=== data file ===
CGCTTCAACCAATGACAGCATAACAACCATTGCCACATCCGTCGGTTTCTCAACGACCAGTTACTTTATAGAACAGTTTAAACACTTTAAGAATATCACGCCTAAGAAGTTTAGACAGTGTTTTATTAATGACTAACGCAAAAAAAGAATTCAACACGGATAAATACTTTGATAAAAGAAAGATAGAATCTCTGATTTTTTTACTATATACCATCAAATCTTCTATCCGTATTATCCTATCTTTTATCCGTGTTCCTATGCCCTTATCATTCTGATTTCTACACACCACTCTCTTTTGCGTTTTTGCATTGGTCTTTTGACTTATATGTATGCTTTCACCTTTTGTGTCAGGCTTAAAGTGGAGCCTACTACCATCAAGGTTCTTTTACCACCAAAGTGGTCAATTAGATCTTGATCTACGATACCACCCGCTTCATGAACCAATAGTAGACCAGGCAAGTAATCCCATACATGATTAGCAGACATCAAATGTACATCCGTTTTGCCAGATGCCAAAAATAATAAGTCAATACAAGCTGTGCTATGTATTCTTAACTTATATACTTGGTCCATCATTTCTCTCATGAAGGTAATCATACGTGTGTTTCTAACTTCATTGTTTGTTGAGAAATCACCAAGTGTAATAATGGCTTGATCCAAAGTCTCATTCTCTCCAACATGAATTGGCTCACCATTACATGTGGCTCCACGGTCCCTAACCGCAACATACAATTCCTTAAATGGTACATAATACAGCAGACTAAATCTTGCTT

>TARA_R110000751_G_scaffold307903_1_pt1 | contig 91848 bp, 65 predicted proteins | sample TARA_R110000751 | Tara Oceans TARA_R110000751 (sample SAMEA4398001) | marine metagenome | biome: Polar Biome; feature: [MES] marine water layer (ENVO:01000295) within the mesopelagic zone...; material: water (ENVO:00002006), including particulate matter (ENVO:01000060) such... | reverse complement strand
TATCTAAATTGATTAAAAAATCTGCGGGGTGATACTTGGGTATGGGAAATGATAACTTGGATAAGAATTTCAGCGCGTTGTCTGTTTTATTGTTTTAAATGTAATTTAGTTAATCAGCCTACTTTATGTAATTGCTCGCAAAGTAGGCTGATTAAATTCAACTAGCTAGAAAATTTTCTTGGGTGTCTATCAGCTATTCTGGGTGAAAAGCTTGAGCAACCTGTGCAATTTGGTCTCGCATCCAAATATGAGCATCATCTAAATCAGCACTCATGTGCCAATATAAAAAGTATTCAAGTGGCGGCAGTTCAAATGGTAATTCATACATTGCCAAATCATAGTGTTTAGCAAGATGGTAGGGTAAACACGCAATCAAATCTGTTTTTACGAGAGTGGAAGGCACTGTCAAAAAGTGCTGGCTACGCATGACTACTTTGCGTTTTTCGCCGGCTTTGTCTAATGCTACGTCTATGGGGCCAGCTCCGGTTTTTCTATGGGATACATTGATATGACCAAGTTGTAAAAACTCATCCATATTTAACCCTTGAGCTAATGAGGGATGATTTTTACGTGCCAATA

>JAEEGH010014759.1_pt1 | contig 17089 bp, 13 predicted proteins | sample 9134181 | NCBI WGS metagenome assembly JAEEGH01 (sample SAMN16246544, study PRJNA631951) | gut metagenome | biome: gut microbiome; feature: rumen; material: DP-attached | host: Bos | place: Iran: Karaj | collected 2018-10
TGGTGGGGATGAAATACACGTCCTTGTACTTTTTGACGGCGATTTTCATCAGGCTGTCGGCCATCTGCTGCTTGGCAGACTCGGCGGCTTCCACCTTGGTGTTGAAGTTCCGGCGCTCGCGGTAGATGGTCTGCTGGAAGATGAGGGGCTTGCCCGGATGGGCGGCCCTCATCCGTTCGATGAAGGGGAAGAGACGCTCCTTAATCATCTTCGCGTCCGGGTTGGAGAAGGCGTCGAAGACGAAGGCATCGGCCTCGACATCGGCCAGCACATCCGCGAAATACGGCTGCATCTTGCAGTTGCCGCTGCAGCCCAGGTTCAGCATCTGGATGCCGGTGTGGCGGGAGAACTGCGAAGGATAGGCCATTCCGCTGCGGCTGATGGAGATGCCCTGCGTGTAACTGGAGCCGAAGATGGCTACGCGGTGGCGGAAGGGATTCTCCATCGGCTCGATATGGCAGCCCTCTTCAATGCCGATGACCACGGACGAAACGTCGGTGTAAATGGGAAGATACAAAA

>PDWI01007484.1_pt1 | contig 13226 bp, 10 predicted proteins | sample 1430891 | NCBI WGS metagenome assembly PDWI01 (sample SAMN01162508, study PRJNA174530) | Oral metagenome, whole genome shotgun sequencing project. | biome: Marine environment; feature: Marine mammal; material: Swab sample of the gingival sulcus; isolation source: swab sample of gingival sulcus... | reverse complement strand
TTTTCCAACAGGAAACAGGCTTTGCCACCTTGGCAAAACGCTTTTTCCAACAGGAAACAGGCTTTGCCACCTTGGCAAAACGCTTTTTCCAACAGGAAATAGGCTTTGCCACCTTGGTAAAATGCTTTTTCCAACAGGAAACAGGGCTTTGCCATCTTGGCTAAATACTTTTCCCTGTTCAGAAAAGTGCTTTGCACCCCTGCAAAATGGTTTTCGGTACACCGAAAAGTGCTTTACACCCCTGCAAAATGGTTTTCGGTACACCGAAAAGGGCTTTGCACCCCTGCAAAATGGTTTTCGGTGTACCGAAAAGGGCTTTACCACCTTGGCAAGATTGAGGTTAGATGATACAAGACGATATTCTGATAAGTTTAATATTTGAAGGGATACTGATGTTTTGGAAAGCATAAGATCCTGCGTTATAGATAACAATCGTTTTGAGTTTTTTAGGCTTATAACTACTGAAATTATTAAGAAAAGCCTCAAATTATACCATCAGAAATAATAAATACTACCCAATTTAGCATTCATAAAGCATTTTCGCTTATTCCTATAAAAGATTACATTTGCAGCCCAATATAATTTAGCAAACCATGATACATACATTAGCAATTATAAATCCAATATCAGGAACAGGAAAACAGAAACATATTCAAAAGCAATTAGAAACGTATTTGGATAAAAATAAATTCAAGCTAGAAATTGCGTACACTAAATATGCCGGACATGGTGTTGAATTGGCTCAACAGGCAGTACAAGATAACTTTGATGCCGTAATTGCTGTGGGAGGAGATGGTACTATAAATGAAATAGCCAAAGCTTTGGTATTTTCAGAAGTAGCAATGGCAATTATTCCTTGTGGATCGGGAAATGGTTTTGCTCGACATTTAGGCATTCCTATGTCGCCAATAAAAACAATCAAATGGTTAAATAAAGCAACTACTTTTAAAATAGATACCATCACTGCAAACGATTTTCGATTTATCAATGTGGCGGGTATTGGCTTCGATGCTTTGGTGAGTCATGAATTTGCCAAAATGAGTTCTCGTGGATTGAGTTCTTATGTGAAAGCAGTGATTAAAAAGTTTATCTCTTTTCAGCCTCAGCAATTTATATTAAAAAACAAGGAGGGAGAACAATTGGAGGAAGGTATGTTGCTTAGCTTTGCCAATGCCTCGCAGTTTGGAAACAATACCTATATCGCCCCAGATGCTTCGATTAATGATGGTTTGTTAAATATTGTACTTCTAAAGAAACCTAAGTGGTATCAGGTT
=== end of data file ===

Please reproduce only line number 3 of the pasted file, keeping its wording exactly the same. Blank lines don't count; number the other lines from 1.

TATCTAAATTGATTAAAAAATCTGCGGGGTGATACTTGGGTATGGGAAATGATAACTTGGATAAGAATTTCAGCGCGTTGTCTGTTTTATTGTTTTAAATGTAATTTAGTTAATCAGCCTACTTTATGTAATTGCTCGCAAAGTAGGCTGATTAAATTCAACTAGCTAGAAAATTTTCTTGGGTGTCTATCAGCTATTCTGGGTGAAAAGCTTGAGCAACCTGTGCAATTTGGTCTCGCATCCAAATATGAGCATCATCTAAATCAGCACTCATGTGCCAATATAAAAAGTATTCAAGTGGCGGCAGTTCAAATGGTAATTCATACATTGCCAAATCATAGTGTTTAGCAAGATGGTAGGGTAAACACGCAATCAAATCTGTTTTTACGAGAGTGGAAGGCACTGTCAAAAAGTGCTGGCTACGCATGACTACTTTGCGTTTTTCGCCGGCTTTGTCTAATGCTACGTCTATGGGGCCAGCTCCGGTTTTTCTATGGGATACATTGATATGACCAAGTTGTAAAAACTCATCCATATTTAACCCTTGAGCTAATGAGGGATGATTTTTACGTGCCAATA